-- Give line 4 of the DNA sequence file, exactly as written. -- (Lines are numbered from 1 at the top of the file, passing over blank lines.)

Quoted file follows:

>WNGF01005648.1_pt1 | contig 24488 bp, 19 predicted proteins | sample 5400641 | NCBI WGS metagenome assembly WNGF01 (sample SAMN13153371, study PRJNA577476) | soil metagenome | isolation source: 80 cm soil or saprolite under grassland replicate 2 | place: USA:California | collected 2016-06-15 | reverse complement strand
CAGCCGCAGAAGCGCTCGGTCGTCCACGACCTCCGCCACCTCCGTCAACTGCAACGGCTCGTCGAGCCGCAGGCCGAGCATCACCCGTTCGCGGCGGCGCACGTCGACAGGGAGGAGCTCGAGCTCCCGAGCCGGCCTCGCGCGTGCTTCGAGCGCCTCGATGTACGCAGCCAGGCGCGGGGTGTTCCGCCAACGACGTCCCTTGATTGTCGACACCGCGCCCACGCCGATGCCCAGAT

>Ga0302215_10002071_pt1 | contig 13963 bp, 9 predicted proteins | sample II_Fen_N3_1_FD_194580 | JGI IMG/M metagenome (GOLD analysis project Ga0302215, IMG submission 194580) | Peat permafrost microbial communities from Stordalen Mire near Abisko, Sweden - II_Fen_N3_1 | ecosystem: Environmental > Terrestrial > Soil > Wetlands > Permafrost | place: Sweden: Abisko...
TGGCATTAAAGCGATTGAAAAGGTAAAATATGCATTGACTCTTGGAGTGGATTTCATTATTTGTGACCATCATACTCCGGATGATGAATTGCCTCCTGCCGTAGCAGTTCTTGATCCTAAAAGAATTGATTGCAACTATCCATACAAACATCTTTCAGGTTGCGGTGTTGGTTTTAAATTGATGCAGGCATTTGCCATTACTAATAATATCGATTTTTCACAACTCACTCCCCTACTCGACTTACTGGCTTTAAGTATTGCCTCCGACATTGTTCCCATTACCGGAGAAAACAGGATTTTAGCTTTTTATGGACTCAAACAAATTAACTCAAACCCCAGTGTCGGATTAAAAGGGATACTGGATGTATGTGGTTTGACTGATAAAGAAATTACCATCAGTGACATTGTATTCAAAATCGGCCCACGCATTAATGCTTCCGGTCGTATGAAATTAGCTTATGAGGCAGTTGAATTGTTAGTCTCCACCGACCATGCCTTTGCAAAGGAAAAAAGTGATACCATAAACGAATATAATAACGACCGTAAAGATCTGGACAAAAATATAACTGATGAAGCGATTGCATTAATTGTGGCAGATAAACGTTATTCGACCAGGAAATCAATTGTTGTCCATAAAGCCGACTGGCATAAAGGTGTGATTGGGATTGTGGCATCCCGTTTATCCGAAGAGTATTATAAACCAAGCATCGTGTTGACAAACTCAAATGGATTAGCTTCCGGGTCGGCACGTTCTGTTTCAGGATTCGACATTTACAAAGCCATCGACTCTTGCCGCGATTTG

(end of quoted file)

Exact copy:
TGGCATTAAAGCGATTGAAAAGGTAAAATATGCATTGACTCTTGGAGTGGATTTCATTATTTGTGACCATCATACTCCGGATGATGAATTGCCTCCTGCCGTAGCAGTTCTTGATCCTAAAAGAATTGATTGCAACTATCCATACAAACATCTTTCAGGTTGCGGTGTTGGTTTTAAATTGATGCAGGCATTTGCCATTACTAATAATATCGATTTTTCACAACTCACTCCCCTACTCGACTTACTGGCTTTAAGTATTGCCTCCGACATTGTTCCCATTACCGGAGAAAACAGGATTTTAGCTTTTTATGGACTCAAACAAATTAACTCAAACCCCAGTGTCGGATTAAAAGGGATACTGGATGTATGTGGTTTGACTGATAAAGAAATTACCATCAGTGACATTGTATTCAAAATCGGCCCACGCATTAATGCTTCCGGTCGTATGAAATTAGCTTATGAGGCAGTTGAATTGTTAGTCTCCACCGACCATGCCTTTGCAAAGGAAAAAAGTGATACCATAAACGAATATAATAACGACCGTAAAGATCTGGACAAAAATATAACTGATGAAGCGATTGCATTAATTGTGGCAGATAAACGTTATTCGACCAGGAAATCAATTGTTGTCCATAAAGCCGACTGGCATAAAGGTGTGATTGGGATTGTGGCATCCCGTTTATCCGAAGAGTATTATAAACCAAGCATCGTGTTGACAAACTCAAATGGATTAGCTTCCGGGTCGGCACGTTCTGTTTCAGGATTCGACATTTACAAAGCCATCGACTCTTGCCGCGATTTG